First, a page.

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Systematic (IUPAC) name
Clinical data
  • C (safety unknown)
Routes of
Oral and i.v. (US), Oral only (UK)
Legal status
Legal status
Pharmacokinetic data
Bioavailability 55%, maximal if taken with full meal
Protein binding 99.8%
Metabolism hepatic (CYP3A4)
Biological half-life 21 hours
CAS Number 84625-61-6
ATC code J02AC02 (WHO)
PubChem CID 55283
DrugBank APRD00040
ChemSpider 49927
Chemical data
Formula C35H38Cl2N8O4
Molar mass 705.64[[Script error: No such module "String".]]
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Itraconazole (marketed as Sporanox by Janssen Pharmaceutica), invented in 1984, is a triazole antifungal agent that is prescribed to patients with fungal infections. The drug may be given orally or intravenously.


The mechanism of action of itraconazole is the same as the other azole antifungals: it inhibits the fungal cytochrome P450 oxidase-mediated synthesis of ergosterol. Because of its ability to inhibit cytochrome P450 3A4 CC-3, caution should be used when considering interactions with other medications.


Itraconazole has a broader spectrum of activity than fluconazole (but not as broad as voriconazole or posaconazole). In particular, it is active against Aspergillus, which fluconazole is not. It is also licenced for use in blastomycosis, histoplasmosis and onychomycosis. Itraconazole is over 99% protein bound and has virtually no penetration into cerebrospinal fluid. Therefore, it should never be used to treat meningitis or other central nervous system infections.[1] According to the Johns Hopkins Abx Guide, it has "negligible CSF penetration, however treatment has been successful for cryptococcal and coccidioidal meningitis".[2] It is also prescribed for systemic infections such as aspergillosis, candidiasis and cryptococcosis where other antifungal drugs are inappropriate or ineffective.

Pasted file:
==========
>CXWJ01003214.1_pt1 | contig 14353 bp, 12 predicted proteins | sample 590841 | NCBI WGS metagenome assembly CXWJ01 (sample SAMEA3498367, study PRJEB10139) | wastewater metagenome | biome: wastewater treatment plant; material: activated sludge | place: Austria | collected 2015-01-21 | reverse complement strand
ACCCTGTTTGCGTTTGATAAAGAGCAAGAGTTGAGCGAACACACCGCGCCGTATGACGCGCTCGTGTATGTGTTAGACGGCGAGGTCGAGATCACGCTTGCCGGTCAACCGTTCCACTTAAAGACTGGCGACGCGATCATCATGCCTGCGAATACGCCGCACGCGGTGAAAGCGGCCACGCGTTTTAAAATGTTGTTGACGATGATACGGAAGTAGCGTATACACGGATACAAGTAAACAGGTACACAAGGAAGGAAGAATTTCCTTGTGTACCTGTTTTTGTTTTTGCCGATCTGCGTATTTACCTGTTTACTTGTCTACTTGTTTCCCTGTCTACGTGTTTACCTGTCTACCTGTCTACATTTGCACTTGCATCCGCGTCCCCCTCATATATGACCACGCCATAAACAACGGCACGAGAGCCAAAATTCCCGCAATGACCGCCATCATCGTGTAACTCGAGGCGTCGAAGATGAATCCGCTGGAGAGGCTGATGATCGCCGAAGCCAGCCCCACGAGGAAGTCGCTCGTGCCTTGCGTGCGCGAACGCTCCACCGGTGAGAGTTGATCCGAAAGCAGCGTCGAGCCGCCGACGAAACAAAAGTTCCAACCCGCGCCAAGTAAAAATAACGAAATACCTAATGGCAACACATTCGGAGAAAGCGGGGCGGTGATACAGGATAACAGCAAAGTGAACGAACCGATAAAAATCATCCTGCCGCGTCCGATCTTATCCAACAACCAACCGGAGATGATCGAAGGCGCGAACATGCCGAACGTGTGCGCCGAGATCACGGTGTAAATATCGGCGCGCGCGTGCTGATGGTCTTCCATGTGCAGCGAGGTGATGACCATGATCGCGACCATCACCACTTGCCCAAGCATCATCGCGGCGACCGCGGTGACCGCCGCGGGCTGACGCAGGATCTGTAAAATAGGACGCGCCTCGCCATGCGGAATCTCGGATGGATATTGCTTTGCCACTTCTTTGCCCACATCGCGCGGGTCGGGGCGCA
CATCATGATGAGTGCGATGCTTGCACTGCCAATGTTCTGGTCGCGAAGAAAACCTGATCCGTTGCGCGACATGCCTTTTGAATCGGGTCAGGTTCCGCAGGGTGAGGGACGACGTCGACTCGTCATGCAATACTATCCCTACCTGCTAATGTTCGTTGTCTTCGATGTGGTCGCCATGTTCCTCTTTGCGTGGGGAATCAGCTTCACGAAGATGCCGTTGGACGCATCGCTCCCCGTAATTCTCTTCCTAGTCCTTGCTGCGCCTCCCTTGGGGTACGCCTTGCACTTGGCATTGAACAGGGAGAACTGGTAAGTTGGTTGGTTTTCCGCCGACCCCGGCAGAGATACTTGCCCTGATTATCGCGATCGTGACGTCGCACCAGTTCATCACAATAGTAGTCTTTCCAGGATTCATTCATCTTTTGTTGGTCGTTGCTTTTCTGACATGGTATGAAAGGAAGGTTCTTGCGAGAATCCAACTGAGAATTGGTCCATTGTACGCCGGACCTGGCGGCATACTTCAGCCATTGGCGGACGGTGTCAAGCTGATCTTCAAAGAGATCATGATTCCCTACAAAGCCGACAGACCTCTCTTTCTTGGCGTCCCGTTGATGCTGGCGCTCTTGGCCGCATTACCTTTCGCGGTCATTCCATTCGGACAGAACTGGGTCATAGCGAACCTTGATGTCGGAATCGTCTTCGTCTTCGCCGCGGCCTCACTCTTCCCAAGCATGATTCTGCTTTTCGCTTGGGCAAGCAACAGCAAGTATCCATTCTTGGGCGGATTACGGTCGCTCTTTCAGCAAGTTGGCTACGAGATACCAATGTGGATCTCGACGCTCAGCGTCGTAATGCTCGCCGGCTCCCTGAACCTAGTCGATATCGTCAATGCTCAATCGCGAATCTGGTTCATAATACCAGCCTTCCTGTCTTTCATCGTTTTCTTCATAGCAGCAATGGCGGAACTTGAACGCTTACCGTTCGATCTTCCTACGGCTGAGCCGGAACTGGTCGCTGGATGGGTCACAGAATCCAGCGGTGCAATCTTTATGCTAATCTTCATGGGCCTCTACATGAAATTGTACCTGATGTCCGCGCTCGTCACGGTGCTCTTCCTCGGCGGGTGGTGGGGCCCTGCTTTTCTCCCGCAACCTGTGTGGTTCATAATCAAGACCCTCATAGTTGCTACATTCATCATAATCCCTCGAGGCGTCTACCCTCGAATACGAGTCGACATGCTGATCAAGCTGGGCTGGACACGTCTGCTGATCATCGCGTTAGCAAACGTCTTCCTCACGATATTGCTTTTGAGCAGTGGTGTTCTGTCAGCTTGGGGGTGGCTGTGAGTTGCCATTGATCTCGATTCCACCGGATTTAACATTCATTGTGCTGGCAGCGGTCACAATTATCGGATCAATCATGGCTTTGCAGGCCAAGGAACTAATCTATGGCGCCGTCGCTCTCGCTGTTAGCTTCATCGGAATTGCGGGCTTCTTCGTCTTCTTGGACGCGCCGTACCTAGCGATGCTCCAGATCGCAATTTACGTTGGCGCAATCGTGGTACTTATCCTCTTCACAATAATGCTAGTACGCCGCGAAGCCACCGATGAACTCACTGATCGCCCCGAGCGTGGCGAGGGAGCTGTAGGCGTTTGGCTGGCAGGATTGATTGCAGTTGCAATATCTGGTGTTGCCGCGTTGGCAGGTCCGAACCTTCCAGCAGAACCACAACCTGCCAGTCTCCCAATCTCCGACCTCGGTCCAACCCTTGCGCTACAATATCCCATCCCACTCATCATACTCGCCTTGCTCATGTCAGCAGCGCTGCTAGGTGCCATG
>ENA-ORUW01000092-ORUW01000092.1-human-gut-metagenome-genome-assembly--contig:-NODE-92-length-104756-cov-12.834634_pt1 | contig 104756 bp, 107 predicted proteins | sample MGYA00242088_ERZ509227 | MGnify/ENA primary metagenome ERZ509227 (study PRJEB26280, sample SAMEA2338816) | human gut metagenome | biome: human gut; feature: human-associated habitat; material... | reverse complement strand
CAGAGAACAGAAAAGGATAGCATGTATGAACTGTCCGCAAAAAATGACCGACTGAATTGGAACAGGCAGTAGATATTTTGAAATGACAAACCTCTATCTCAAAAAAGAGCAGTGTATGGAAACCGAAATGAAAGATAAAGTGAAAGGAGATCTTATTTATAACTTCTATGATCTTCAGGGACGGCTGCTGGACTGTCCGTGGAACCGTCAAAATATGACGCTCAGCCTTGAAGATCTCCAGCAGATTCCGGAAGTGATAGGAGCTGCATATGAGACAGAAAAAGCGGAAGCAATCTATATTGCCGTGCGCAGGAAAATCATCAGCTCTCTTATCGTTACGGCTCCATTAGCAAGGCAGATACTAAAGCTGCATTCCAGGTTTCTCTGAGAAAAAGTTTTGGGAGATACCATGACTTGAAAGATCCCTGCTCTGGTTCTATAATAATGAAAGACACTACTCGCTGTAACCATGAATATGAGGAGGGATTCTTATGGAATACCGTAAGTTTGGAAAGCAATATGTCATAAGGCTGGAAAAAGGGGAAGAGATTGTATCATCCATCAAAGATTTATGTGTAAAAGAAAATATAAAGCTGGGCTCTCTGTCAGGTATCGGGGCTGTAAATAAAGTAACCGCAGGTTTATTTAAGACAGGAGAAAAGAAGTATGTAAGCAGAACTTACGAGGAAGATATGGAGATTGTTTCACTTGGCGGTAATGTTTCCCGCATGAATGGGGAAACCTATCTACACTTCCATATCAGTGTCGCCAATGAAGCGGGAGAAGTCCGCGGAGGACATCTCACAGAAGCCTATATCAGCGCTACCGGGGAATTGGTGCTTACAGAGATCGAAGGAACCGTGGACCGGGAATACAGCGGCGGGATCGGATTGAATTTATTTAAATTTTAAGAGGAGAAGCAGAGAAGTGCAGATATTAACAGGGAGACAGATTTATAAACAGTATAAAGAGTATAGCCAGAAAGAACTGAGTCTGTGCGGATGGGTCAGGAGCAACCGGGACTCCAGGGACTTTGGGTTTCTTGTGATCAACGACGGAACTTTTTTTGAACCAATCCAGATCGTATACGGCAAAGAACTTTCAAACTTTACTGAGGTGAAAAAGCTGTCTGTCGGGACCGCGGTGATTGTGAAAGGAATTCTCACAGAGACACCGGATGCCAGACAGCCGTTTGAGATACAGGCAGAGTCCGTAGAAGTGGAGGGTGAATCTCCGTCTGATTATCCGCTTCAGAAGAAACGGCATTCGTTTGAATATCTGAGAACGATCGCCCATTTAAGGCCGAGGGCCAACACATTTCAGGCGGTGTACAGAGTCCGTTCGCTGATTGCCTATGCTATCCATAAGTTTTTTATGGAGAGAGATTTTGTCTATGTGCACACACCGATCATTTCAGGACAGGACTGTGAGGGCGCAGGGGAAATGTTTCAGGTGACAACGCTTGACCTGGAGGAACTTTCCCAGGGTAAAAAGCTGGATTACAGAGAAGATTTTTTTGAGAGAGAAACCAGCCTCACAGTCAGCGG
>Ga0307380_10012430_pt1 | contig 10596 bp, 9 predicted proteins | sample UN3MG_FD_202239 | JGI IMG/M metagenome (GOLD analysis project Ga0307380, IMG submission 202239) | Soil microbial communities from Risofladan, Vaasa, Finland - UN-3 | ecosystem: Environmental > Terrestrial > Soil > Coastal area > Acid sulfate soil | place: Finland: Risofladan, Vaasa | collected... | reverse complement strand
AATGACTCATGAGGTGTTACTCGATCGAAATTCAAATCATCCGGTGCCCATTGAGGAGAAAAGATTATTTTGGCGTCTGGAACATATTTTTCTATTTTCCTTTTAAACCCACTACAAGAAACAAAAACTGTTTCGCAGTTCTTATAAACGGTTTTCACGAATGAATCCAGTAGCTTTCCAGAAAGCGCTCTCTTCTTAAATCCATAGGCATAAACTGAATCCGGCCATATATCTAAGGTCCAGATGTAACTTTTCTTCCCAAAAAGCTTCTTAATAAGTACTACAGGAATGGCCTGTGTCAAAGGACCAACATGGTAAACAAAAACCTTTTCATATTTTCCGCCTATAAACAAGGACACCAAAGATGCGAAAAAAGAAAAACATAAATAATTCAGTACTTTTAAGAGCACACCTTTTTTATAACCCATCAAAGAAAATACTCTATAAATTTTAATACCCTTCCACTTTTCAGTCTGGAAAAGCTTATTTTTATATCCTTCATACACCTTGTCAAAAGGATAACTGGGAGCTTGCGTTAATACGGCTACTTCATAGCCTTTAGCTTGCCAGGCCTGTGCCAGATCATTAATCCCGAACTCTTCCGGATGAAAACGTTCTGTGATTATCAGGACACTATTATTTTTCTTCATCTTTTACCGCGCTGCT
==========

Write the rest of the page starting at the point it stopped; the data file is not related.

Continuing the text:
Itraconazole is available as capsules or as an oral solution. The dose is 200 mg once a day, to 400 mg in severe infection. There is an intravenous preparation available in the US, but not in the UK. In the UK, if an intravenous preparation is required, then an alternative antifungal drug should be used.

Itraconazole has relatively low bioavailability after oral administration, especially when given in capsule form on an empty stomach. The capsule form is a molecular dispersion of itraconazole in amorphous HPMC polymer. The fast dissolving polymer targets a supersaturated solution of itraconazole from which enhanced absorption can be expected. Recently, it was evidenced that itraconazole contributes to the formation of nanofibers in certain simulated intestinal fluids. These nanofibers have a uniform width of 12 nm and a length up to several micrometers [3]. The oral solution is better absorbed. The cyclodextrin contained in the oral solution can cause an osmotic diarrhea, and if this is a problem, then half the dose can be given as oral solution and half as capsule to reduce the amount of cyclodextrin given. Itraconazole capsules should always be taken with food, as this improves absorption. Itraconazole oral solution should be taken an hour before food, or two hours after food (and likewise if a combination of capsules and oral solution are used). Itraconazole may be taken with orange juice or cola, as absorption is also improved by acid. Absorption of itraconazole is impaired when taken with an antacid, H2-blocker or proton pump inhibitor.